We have the latter and it is great - the money is effectively put into a savings account linked to the mortgage and is offset against the mortgage so we only pay interest on mortgage less savings so it acts as if we've paid off the mortgage. As it's actually a savings account we have access to the money at any time. That way we are reducing the term of our mortgage (the basic payment stays the same so the money we save on interest payments by offsetting goes against paying more capital) but still have a pot to dip into if we have any unforeseen big expenses. When/if we want to we can then use the savings to pay the mortgage off in part or completely.

If your mortgage pays any overpayments directly off the capital then you don't have access to that capital again unless you remortgage. An offset retains your control over your extra payments while giving you the benefits. It's working well for us, and may be worth looking into as an option.

HauntedNoddyCar Mon 20-Jan-14 15:46:07

Small warning on overpaying on an offset as pp says. When your solicitor requests a redemption statement on the mortgage, your reserve (the amount you've paid off) is locked and you can't get at it. So they do grab everything you have overpaid and you can't take money back out.

evertonmint Mon 20-Jan-14 16:06:20

You can just withdraw it from the offset account before that point though if that is the case.

LadyKooKoo Mon 20-Jan-14 16:10:48

This calculator should help you work out the sums but yes, you would increase the equity. We are overpaying our mortgage and by March 2015 (when the current 2 year rate is up) we will have paid 11k more than if we hadn't overpaid. We are planning another DC over the next 12-18 months and the overpayments mean that if I were to give birth in December this year then we wouldn't have to pay any mortgage at all for the 12 months I would be on ML as the payment would be covered by the overpayments.

You'll increase the equity by the amount extra you pay back, plus the interest you would have paid on that amount.

So if you pay back £500/month for 3 years, the equity will increase by £18,000 plus interest (another £1000-1500 or so)

It's equivalent to saving the same amount of money at the interest rate you're paying on your mortgage (plus you're not taxed on it).

JRmumma Mon 20-Jan-14 16:43:14

So if im only over paying by £80 a month over 2 years, just short of £2k extra equity, plus a small amount of interest i wont have paid on the overpayment value. So id be slightly better off than if i stuck it in savings but the money would be ties up in the house rather than available to me to spend on removals, solicitors fees, stamp duty etc. Is that right? Or is it a bigger saving than that?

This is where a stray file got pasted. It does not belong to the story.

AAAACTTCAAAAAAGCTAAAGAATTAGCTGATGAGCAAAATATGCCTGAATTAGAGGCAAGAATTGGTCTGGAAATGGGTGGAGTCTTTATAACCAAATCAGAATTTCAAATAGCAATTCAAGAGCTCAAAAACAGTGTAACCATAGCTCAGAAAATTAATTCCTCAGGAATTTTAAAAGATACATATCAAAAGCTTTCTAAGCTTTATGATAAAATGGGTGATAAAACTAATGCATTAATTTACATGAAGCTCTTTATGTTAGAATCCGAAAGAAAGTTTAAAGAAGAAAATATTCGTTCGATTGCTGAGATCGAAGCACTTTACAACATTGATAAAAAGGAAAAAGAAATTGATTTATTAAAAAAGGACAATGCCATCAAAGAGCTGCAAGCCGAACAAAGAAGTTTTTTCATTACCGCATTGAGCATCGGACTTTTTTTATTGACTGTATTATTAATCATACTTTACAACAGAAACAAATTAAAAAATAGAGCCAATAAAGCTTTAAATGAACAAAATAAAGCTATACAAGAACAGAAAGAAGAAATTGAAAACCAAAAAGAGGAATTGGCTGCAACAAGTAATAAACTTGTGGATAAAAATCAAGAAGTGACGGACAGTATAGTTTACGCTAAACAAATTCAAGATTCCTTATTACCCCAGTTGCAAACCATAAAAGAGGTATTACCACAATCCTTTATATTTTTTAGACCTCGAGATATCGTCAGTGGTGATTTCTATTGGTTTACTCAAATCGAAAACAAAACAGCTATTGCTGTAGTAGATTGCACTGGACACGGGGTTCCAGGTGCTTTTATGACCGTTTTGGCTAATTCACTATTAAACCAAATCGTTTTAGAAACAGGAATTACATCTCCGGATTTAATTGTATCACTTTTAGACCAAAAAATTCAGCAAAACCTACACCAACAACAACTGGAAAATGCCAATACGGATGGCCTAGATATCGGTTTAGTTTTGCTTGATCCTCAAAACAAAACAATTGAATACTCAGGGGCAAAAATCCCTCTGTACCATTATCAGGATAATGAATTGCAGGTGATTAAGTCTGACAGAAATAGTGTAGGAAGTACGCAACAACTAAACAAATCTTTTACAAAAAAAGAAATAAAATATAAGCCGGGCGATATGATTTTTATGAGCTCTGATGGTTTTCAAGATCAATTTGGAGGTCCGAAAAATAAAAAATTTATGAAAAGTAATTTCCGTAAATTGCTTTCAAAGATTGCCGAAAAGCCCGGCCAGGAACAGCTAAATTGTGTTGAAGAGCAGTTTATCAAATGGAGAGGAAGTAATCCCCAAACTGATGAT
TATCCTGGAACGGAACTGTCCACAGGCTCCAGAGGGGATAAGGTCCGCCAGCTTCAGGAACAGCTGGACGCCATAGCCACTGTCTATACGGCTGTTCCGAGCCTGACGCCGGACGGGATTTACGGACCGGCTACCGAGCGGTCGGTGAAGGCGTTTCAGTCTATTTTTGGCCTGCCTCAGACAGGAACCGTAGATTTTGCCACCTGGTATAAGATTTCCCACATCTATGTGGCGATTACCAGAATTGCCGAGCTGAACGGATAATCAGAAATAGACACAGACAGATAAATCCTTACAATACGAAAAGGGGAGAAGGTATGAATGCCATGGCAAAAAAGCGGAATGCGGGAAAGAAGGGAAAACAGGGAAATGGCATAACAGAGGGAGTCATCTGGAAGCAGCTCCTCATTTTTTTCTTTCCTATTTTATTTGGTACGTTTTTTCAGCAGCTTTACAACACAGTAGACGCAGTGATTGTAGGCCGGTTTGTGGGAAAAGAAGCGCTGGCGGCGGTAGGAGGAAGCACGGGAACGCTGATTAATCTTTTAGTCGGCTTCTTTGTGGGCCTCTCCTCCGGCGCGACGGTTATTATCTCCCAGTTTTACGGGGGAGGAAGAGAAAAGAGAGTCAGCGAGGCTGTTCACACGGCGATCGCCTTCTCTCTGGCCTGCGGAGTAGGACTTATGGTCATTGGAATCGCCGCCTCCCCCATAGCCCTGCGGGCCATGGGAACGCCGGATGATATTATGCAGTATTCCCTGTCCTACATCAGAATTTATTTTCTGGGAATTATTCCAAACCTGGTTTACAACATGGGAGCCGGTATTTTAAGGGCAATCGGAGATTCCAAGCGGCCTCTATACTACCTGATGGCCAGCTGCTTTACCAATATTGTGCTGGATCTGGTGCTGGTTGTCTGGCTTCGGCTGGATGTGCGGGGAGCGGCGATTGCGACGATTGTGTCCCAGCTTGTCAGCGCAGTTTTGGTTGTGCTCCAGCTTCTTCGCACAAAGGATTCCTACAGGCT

HauntedNoddyCar Mon 20-Jan-14 17:06:15

Everton absolutely but iirc there is some fine print around it, some people may not notice etc. I think offsets are very good if you are a saver.

TalkinPeace Mon 20-Jan-14 18:07:01

its a no brainer if your deal lets you

LadyKooKoo Tue 21-Jan-14 08:52:56

OP, just coming back to you saying you would overpay £80 per month, is this because it is 10% of your current £800 payment? The 10% maximum is against the total value of the mortgage (or is with every mortgage provider I have dealt with), not the maximum against your current payment. So if you had a mortgage of £100k for example, the maximum you could overpay (without fees) is £10k which would be a monthly overpayment of £833.33.

CogitoErgoSometimes Tue 21-Jan-14 09:05:24

Mortgage amortisation calculator

If you put your current details in this, look at the schedule and the 'total interest paid', and then change it so that the payments are higher, you can see what you would save in interest payments

CogitoErgoSometimes Tue 21-Jan-14 09:16:42

Another mortgage amortisation calculator ... that might give you the answer more easily.

JRmumma Tue 21-Jan-14 09:30:49

ladyk no its 10% of the payments, that's what they told me when i took the mortgage out. It is a first time buyers mortgage if that makes a difference though?

cogito thanks ill have a look at that calculator.

TalkinPeace Tue 21-Jan-14 09:31:18

I prefer my spreadsheets because they highlight how you cut into the banks profits by overpaying wink

JRmumma Tue 21-Jan-14 09:39:17

Just did the calculator and it seems like id shave about 2k off the mortgage debt in 2 years and over the term pay off 3 years early (if we over payed till the end).

That's very interesting. I think at the moment it would be better for us to save the money to cover other costs such as actual moving costs. I will seriously think about over paying on our next mortgage though as even a small amount will clearly be beneficial long term.

funnyossity Tue 21-Jan-14 09:51:46

Look at the interest you would save over the remainder of your mortgage term.

It's so big it might persuade you to really go frugal for a while and pay down the mortgage while also saving for the moving costs.

funnyossity Tue 21-Jan-14 09:53:23

The people I know in middle age who are in a good financial position are the ones who attacked their mortgage debt early on.

OP our mortgage is with HSBC and we're allowed to overpay 20% of the monthly repayment each month, not of the total mortgage each year. It's a pain as it really limits the OPs we can do, but IMO it's still definitely worth it.

In paying the extra 20% each month, the bank's figures suggest we will save £30k in interest. Of course we intend to overpay far more as soon as the fix is up.